'We are the pivotal fashion magazine for London,' proclaims editor-in-chief Lorraine Candy, who moved to Elle from Cosmopolitan in 2004 and set about showcasing less eye-wateringly expensive pieces. 'We are more modern and less designer-led than Vogue and Harper's Bazaar.'
In the UK Vogue still outstrips Elle, selling 210,435 in the latest round of ABCs, compared with Elle's 195,192. But Candy says worldwide, Elle's 41 editions sell 6.2 million, more than Vogue's.
Candy claims the magazine has a more attainable approach to fashion than its rivals. 'Elle aims to be the magazine you can shop from. It inspires you to wear high street with designer.' Julian Vogel, MD of fashion agency Modus, says: 'We target it for clients from Calvin Klein to Uniqlo.'
Joss Rankin, account director at consumer agency MCG PR, says Elle has an edge on the newsstand: 'It allows itself to appear risque, but still maintains its A-list heritage.' While she feels it would take a lot for Elle to steal Vogue's crown, she adds: 'It stands out in its own way.'
The magazine aims to reflect the British approach to fashion, which is more democratic than in other countries and incorporates a fair degree of high street. But Candy feels the craze for cheap designer knock-offs has passed: 'Women want to spend their money thoughtfully.' The title will consider pieces from Primark if they fit with the theme of a shoot, but it has a strict no-fur policy.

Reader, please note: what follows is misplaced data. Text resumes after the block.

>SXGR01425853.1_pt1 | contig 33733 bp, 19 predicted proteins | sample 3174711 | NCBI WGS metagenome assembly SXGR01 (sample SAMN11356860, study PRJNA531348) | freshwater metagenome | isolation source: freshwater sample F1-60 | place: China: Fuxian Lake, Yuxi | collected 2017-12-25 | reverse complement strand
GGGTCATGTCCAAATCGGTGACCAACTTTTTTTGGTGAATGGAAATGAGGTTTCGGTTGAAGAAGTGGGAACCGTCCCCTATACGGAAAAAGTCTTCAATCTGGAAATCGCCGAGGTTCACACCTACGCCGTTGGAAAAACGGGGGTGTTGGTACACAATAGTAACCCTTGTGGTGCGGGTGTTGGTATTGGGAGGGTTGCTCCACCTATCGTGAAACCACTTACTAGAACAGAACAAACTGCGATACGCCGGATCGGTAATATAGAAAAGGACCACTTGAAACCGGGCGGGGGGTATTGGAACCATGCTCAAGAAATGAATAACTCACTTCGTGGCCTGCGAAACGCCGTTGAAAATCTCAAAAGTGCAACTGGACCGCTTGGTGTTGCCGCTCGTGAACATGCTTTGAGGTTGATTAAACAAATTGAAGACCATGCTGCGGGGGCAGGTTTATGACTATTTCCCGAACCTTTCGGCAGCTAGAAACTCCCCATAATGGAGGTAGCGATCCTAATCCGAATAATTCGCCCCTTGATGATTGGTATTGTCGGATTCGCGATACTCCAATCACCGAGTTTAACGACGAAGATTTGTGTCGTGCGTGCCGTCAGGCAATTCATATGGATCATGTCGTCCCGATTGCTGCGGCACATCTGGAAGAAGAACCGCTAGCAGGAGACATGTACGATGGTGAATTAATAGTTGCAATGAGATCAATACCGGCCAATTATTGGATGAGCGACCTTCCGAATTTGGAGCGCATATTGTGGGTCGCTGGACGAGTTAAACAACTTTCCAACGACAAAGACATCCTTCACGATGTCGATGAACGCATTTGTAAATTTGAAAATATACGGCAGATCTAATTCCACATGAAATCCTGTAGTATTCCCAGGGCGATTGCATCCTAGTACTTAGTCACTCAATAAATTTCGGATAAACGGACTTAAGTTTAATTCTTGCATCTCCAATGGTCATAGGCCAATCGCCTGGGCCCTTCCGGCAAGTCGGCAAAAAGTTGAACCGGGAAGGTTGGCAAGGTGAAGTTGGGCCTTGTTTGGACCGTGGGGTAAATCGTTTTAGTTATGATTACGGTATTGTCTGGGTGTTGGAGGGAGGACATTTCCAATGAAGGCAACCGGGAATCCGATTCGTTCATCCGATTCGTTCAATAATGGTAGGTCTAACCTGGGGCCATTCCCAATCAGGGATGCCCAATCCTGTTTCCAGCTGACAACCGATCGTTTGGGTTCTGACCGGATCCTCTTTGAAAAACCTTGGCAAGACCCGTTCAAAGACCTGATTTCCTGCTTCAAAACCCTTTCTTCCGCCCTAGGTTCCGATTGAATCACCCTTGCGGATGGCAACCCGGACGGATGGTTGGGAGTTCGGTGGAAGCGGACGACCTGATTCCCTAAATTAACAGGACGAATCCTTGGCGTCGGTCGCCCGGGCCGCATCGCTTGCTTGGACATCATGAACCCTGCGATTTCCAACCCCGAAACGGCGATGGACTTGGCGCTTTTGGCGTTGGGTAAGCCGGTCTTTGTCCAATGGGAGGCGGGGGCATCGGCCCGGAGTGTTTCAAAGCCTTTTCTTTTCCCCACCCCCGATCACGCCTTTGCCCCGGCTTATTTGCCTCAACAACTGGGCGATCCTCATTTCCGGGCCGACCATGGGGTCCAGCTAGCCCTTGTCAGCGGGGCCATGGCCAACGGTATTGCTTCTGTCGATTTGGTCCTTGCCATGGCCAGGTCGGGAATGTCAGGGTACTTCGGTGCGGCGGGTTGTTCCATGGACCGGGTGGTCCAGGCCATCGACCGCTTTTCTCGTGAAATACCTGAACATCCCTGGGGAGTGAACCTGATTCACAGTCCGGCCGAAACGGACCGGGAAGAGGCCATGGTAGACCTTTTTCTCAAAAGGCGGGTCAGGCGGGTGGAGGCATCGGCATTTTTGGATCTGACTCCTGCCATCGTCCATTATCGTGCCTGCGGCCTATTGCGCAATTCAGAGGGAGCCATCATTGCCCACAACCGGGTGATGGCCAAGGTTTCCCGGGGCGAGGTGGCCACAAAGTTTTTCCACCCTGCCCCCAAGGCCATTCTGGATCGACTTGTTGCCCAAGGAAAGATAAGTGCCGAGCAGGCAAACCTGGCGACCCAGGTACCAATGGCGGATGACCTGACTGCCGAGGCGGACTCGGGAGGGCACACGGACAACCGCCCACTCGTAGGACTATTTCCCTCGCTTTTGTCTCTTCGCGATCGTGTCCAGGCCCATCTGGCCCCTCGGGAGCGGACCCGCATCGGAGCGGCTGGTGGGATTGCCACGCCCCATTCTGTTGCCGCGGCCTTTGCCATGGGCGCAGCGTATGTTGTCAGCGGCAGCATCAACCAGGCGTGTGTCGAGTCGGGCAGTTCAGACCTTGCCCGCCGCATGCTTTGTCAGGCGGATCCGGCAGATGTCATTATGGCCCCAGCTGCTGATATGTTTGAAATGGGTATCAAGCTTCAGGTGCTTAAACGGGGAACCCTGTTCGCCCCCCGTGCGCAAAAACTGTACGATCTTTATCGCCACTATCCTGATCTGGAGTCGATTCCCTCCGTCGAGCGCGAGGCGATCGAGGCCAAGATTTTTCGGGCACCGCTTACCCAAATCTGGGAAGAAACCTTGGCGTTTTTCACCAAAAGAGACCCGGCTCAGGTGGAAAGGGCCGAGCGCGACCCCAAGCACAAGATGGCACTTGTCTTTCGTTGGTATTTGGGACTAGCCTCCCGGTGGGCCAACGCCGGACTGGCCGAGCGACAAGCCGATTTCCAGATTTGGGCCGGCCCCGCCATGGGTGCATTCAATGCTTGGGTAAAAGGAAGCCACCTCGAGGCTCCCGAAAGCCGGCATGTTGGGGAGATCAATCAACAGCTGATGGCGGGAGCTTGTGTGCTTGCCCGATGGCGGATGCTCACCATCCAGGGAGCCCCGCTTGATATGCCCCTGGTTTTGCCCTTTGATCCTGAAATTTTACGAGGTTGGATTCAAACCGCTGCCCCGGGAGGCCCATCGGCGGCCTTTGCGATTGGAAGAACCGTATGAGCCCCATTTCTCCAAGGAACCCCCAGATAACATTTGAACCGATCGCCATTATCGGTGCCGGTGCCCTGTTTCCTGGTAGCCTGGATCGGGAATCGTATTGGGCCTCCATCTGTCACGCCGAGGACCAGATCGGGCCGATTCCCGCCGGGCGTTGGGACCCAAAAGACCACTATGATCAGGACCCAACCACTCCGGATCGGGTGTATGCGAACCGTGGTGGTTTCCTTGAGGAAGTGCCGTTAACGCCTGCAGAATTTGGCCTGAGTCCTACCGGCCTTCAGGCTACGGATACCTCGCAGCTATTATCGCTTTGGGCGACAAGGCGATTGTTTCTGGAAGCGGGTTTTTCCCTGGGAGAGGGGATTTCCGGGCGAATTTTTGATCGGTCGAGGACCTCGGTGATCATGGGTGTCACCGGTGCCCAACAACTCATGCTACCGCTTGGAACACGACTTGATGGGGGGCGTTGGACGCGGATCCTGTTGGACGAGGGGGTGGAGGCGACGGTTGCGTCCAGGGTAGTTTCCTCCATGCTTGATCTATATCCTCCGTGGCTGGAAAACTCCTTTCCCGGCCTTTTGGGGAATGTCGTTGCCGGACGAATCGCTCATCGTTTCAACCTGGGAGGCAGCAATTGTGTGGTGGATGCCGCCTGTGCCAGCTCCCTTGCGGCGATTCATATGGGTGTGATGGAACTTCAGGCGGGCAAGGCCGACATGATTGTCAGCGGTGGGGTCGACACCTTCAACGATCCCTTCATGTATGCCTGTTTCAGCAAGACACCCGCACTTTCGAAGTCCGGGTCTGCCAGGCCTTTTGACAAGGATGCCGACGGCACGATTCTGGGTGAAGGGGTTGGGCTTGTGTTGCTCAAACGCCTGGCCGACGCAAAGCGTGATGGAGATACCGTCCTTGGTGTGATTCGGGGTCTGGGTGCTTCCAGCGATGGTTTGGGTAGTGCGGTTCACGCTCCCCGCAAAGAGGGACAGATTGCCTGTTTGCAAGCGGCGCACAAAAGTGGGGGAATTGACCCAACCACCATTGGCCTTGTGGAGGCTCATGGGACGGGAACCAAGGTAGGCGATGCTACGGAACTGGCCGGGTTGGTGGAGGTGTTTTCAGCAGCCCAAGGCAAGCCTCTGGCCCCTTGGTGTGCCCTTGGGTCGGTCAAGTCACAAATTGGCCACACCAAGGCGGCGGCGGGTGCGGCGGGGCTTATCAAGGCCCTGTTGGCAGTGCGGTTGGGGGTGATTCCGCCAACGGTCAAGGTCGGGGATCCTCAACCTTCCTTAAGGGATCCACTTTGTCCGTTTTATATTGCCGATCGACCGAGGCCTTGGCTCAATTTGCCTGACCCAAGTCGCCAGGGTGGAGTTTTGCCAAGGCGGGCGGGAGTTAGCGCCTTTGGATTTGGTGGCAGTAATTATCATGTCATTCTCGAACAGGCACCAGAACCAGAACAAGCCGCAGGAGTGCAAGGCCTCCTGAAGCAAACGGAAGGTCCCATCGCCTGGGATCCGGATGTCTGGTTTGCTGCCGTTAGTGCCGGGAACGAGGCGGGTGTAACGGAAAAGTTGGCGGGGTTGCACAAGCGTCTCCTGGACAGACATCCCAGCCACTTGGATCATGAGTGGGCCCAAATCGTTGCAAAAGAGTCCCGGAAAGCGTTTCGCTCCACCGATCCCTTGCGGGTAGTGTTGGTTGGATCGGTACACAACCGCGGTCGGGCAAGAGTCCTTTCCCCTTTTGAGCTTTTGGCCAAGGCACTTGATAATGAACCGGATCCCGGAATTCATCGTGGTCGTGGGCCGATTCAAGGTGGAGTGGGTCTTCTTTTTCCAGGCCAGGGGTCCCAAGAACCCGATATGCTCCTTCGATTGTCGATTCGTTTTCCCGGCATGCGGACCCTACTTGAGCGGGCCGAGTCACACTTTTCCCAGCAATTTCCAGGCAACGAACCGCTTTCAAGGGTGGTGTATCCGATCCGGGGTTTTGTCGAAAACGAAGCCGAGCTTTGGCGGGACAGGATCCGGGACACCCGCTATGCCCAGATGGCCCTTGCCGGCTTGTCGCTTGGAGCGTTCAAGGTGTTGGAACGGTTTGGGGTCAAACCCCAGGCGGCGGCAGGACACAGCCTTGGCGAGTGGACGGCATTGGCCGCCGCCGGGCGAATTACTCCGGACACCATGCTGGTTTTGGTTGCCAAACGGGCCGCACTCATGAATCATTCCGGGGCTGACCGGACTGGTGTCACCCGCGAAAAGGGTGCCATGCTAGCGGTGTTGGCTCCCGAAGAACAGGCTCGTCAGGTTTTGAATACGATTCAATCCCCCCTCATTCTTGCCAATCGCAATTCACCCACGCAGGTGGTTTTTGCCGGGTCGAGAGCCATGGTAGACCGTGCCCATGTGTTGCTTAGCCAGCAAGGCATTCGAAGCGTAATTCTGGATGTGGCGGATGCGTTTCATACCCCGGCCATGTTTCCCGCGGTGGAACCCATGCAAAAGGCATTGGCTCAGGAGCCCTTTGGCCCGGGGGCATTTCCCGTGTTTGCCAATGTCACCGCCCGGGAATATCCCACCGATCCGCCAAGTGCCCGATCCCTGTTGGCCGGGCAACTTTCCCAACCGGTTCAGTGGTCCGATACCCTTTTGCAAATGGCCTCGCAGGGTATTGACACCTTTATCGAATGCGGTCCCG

Cover stars tend to be A-list celebrities. A recent cover featuring troubled Hollywood star Lindsay Lohan and shot by legendary photographer Rankin proved particularly popular. Candy says readers enjoy the re-invention of a star.
With the Johnson cover, Candy is breaking new ground. This is the first time a man has appeared alone on the front cover of Elle and Candy feels the magazine has the gravitas to pull off the unusual move. 'If Cosmopolitan tried to do this, it would have to put him on it naked,' she says.
The size zero debate that has dogged the fashion world in recent years has not escaped Elle. The magazine will not include models who look ill. 'Nobody wants to see clothes on girls who are too thin,' asserts Candy.
The magazine does, however, continue to airbrush photographs. 'No matter what people on the street say, they would not buy the magazine if the cover star was not airbrushed,' says Candy.
A MINUTE WITH ... LORRAINE CANDY, EDITOR-IN-CHIEF, ELLE
- Who are your readers?
They are aged 18 to 34, but the average age is 28. An Elle reader is obsessed with fashion, but also wants something to read. She has a thirst for knowledge.
- How can PROs get involved?
The really brilliant PR agencies we work with use lateral thinking to come up with ideas. Offer us something on which we can build. Have a constant dialogue - make a phone call, follow it up with an email, and then follow up the phone call. I don't care if people phone me 20 times. It shows they are persistent.
- PR pet peeves
I tell you what PROs absolutely cannot do, is ask me for the forthcoming features list. Why the hell would I give you that? 'Yes ok, I'll fax it to you, and I'll fax it to Conde Nast and IPC, shall I?' The worst thing is being in front of a PRO who has clearly not read the magazine. I can't tell you how many people say: 'Well, you can put that on your cooking page.' What cooking page? We've never had a cooking page.
Circulation: 195,192 (ABCs, January-July 2009)
Unique users: 340,000
Fashion/accessories: Bonnie Rakhit, Amy Bannerman, Natasha Wray, Donna
Beauty: Susannah Edwards
Features: Lucy Thackray
Email: firstname.surname @hf-uk.com